U+0000..U+007F 00000000000000xxxxxxx 0xxxxxxx      
U+0080..U+07FF 0000000000yyyyyxxxxxx 110yyyyy 10xxxxxx    
U+0800..U+D7FF, U+E000..U+FFFF 00000zzzzyyyyyyxxxxxx 1110zzzz 10yyyyyy 10xxxxxx  
U+10000..U+10FFFF uuuzzzzzzyyyyyyxxxxxx 11110uuu 10zzzzzz 10yyyyyy 10xxxxxx

Table 3 UTF-8 USV to code unit mapping


There is a slight difference between Unicode and ISO/IEC 10646 in how they define UTF-8 since Unicode limits it to the roughly one million characters possible in Unicode’s codespace, while for the ISO/IEC standard, it can access the entire 31-bit codespace. For all practical purposes, this difference is irrelevant since the ISO/IEC codespace is effectively limited to match that of Unicode, but you may encounter differing descriptions on occasion.

As mentioned in Section 4.2 of “Understanding Unicode™”, UTF-8 byte sequences have certain interesting properties. These can be seen from the table above. Firstly, note the high-order bits in non-initial bytes as opposed to sequence-initial bytes. By looking at the first two bits, you can immediately determine whether a code unit is an initial byte in a sequence or is a following byte. Secondly, by looking at the number of non-zero high-order bits of the first byte in the sequence, you can immediately tell how long the sequence is: if no high-order bits are set to one, then the sequence contains exactly one byte. Otherwise, the number of non-zero high-order bits is equal to the total number of bytes in the sequence.

Table 3 also reveals the other interesting characteristic of UTF-8 that was described in Section 4.2 of “Understanding Unicode™”. Note that characters in the range U+0000..U+007F are represented using a single byte. The characters in this range match ASCII codepoint for codepoint. Thus, any data encoded in ASCII is automatically also encoded in UTF-8.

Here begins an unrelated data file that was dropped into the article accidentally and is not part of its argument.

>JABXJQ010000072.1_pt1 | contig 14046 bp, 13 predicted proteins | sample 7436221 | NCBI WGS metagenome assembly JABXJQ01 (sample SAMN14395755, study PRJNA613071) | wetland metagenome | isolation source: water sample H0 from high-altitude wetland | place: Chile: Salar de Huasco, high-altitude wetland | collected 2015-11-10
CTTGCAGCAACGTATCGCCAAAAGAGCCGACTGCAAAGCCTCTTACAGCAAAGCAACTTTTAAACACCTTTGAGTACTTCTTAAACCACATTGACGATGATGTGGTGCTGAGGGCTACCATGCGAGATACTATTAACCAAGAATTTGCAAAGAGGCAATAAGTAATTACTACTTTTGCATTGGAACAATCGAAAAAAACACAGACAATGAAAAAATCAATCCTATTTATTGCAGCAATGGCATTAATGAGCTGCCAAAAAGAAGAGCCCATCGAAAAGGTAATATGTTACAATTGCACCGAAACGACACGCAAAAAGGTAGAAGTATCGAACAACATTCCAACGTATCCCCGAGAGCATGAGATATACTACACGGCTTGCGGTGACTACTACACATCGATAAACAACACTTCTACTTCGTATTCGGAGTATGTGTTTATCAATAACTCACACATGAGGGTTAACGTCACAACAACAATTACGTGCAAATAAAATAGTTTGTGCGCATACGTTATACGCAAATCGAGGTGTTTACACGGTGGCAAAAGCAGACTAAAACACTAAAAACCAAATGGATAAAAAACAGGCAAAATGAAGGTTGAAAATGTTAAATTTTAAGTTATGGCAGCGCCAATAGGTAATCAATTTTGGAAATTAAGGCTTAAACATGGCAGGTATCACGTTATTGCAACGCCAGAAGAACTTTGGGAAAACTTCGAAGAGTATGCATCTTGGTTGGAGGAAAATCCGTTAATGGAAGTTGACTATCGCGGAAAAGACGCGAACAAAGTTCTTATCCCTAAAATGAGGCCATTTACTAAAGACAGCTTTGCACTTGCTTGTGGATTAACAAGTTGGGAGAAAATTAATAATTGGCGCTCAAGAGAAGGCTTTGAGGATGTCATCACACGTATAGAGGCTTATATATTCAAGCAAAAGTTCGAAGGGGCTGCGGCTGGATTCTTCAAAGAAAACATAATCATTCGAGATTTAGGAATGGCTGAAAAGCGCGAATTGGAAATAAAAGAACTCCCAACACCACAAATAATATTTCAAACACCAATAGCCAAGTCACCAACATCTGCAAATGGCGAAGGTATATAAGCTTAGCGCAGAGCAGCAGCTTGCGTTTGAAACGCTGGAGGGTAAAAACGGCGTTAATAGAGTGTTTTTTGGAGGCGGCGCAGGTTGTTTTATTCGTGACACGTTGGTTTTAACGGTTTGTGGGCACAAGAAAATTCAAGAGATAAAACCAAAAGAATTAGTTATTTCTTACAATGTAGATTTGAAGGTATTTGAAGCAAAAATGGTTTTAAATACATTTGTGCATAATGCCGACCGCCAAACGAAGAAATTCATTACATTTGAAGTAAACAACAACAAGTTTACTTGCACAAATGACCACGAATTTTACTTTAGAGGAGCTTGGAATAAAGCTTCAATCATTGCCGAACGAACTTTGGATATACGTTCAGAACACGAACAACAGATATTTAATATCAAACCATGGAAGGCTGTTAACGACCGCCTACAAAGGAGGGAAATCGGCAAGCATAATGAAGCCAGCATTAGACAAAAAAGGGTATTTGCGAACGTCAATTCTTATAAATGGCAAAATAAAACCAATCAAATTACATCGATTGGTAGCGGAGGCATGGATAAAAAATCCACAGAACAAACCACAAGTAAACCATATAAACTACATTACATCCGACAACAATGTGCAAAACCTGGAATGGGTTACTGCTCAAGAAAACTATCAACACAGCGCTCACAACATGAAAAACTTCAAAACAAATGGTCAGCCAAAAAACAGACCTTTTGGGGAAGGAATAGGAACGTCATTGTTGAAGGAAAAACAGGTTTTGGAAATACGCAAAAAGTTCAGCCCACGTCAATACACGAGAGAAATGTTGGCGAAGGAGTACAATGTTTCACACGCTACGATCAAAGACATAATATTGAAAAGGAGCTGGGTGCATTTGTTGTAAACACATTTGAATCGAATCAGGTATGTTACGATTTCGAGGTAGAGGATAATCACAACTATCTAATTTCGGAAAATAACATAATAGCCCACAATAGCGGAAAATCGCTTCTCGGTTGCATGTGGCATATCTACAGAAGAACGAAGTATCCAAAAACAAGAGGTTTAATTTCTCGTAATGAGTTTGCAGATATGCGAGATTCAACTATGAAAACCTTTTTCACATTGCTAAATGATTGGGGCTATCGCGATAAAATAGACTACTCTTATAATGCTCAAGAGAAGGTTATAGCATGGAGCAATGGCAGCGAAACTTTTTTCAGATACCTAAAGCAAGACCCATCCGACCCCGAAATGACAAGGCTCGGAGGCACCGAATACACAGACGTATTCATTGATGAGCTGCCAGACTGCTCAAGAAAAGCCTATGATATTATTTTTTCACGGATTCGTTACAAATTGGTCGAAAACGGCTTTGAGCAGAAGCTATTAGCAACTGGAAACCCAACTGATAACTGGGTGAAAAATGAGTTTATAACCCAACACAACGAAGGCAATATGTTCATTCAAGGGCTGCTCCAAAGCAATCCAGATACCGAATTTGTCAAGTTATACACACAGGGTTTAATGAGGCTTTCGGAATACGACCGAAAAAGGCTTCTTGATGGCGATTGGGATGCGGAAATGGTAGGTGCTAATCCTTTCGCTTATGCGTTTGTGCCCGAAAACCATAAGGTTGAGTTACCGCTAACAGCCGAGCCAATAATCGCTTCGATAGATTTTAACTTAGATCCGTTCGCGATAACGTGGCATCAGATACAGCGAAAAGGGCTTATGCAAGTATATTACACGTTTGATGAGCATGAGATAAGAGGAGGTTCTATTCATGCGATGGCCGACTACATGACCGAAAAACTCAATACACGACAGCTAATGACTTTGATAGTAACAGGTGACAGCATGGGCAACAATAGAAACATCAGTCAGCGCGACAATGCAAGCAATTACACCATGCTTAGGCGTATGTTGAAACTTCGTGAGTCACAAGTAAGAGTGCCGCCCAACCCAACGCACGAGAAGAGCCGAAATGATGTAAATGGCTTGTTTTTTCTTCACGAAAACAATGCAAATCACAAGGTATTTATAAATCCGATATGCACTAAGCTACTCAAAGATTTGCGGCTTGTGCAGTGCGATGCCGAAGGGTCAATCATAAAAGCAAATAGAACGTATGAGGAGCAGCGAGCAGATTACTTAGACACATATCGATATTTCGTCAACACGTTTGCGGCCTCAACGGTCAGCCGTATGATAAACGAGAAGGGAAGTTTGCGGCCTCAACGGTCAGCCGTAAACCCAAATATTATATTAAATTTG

Having seen how the bits compare, let us consider how code units can be calculated from scalar values, and vice versa. If U represents the value of a Unicode scalar value and C1, C2, C3 and C4 represent bytes in a UTF-8 byte sequence (in order), then the value of a Unicode scalar value U can be calculated as follows:

If a sequence has one byte, then

U = C1

Else if a sequence has two bytes, then

U = (C1 – 192) * 64 + C2 – 128

Else if a sequence has three bytes, then

U = (C1 – 224) * 4,096 + (C2 – 128) * 64 + C3 – 128


U = (C1 – 240) * 262,144 + (C2 – 128) * 4,096 + (C3 – 128) * 64 + C4 – 128

End if

Going the other way, given a Unicode scalar value U, then the UTF-8 byte sequence can be calculated as follows:

If U <= U+007F, then

C1 = U

Else if U+0080 <= U <= U+07FF, then

C1 = U 64 + 192

C2 = U mod 64 + 128

Else if U+0800 <= U <= U+D7FF, or if U+E000 <= U <= U+FFFF, then

C1 = U 4,096 + 224

C2 = (U mod 4,096) 64 + 128

C3 = U mod 64 + 128


C1 = U 262,144 + 240

C2 = (U mod 262,144) 4,096 + 128

C3 = (U mod 4,096) 64 + 128

C4 = U mod 64 + 128

End if

where “” represents integer division (returns only integer portion, rounded down), and “mod” represents the modulo operator.
If you examine the mapping in Table 3 carefully, you may notice that by ignoring the range constraints in the left-hand column, certain codepoints can potentially be represented in more than one way. For example, substituting U+0041 LATIN CAPITAL LETTER A into the table gives the following possibilities:

Codepoint PatternByte 1Byte 2Byte 3Byte 4
000000000000001000001 00000000000000xxxxxxx 01000001      
000000000000001000001 0000000000yyyyyxxxxxx 11000001 10000001    
000000000000001000001 00000zzzzyyyyyyxxxxxx 11100000 10000001 10000001